Conscious Choice cover

From the press release: In this ground-breaking new history of early America, historian Robert Zimmerman not only exposes the lie behind The New York Times 1619 Project that falsely claims slavery is central to the history of the United States, he also provides profound lessons about the nature of human societies, lessons important for Americans today as well as for all future settlers on Mars and elsewhere in space.

 
Conscious Choice: The origins of slavery in America and why it matters today and for our future in outer space, is a riveting page-turning story that documents how slavery slowly became pervasive in the southern British colonies of North America, colonies founded by a people and culture that not only did not allow slavery but in every way were hostile to the practice.  
Conscious Choice does more however. In telling the tragic history of the Virginia colony and the rise of slavery there, Zimmerman lays out the proper path for creating healthy societies in places like the Moon and Mars.

 

“Zimmerman’s ground-breaking history provides every future generation the basic framework for establishing new societies on other worlds. We would be wise to heed what he says.” —Robert Zubrin, founder of founder of the Mars Society.

 

Available everywhere for $3.99 (before discount) at Amazon, Barnes & Noble, and all ebook vendors, or direct from the ebook publisher, ebookit. And if you buy it from ebookit you don't support the big tech companies and I get a bigger cut much sooner.


Astronomers map exoplanet atmosphere of super-Earth

Worlds without end: Using both the Hubble and Spitzer space telescopes, astronomers have characterized the atmosphere of an exoplanet with a mass between that of the Earth and Neptune.

Astronomers enlisted the combined multi-wavelength capabilities NASA’s Hubble snd Spitzer space telescopes to do a first-of-a-kind study of GJ 3470 b’s atmosphere. This was accomplished by measuring the absorption of starlight as the planet passed in front of its star (transit) and the loss of reflected light from the planet as it passed behind the star (eclipse). All totaled, the space telescopes observed 12 transits and 20 eclipses. The science of analyzing chemical fingerprints based on light is called “spectroscopy.”

“For the first time we have a spectroscopic signature of such a world,” said Benneke. But he is at a loss for classification: Should it be called a “super-Earth” or “sub-Neptune?” Or perhaps something else?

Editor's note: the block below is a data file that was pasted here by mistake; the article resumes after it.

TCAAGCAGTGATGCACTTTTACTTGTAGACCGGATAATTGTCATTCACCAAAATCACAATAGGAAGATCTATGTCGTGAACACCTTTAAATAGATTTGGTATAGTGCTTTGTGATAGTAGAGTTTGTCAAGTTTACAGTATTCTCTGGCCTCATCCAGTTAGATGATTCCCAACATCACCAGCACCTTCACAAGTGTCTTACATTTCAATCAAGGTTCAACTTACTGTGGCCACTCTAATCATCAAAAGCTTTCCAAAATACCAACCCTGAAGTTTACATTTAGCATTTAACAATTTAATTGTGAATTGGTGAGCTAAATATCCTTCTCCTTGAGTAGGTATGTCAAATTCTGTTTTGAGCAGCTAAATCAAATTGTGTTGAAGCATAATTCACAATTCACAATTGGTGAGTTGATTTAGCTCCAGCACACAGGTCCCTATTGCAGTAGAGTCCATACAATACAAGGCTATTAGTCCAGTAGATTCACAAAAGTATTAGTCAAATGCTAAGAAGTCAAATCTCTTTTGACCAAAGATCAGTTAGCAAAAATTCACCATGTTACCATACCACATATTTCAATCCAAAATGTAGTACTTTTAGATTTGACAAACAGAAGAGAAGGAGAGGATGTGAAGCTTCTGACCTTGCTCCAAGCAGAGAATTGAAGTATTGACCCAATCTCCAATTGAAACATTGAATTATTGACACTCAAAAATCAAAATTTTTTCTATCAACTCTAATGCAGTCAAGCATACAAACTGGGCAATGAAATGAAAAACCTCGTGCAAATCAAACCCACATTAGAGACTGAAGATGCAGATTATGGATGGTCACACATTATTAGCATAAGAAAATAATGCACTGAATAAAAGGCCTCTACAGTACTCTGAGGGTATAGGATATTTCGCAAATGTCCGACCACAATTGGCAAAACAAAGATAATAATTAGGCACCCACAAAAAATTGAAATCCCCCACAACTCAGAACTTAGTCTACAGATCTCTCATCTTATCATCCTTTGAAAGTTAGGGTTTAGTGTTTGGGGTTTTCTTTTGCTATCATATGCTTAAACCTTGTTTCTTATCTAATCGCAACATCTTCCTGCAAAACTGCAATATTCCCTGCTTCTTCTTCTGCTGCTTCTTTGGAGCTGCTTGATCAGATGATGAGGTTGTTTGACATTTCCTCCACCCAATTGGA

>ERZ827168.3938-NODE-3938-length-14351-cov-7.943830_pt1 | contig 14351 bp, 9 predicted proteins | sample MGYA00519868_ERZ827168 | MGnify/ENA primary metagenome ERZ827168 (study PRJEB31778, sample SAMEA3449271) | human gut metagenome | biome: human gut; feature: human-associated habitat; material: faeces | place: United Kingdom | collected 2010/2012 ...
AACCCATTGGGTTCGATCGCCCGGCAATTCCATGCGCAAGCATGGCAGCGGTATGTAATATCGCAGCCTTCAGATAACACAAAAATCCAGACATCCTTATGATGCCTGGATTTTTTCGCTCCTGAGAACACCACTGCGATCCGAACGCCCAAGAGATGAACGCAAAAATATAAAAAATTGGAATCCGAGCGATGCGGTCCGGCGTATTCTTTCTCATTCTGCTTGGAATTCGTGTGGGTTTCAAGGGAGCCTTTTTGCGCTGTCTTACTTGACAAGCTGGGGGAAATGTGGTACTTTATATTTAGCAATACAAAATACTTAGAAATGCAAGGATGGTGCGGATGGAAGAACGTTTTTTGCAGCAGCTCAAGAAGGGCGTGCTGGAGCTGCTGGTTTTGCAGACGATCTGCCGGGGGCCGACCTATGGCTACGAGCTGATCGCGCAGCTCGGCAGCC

Fortuitously, the atmosphere of GJ 3470 b turned out to be mostly clear, with only thin hazes, enabling the scientists to probe deep into the atmosphere. “We expected an atmosphere strongly enriched in heavier elements like oxygen and carbon which are forming abundant water vapor and methane gas, similar to what we see on Neptune”, said Benneke. “Instead, we found an atmosphere that is so poor in heavy elements that its composition resembles the hydrogen/helium rich composition of the Sun.”

To me, our knowledge of exoplanets today is beginning to resemble our knowledge of the planets in the solar system c. 1950. The little data we have gives us a vague idea of what’s there, but there are so many gaps and uncertainties that no one should be confident about drawing any firm conclusions.

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4 comments

  • I would say that comparing our knowledge of planets hundreds and thousands of light years away to our knowledge of the Solar System in 1950 is high praise.

  • Blair Ivey: If you knew how little turned out to be right about the planets, based on 1950s knowledge, you would realize that what I am saying here is not high praise, but a warning to not put much value on any conclusions about any exoplanets, based on what little has been gleaned so far.

  • Well, we did know what the planets out to Saturn *looked* like.

  • Blair Ivey: Actually, no, we really didn’t know what the inner planets really looked like, with the exception of the facing hemisphere of the Moon. In fact, until the first flyby of Mars by Mariner 4 in 1965, the question of whether there were canals on Mars was still an open question.

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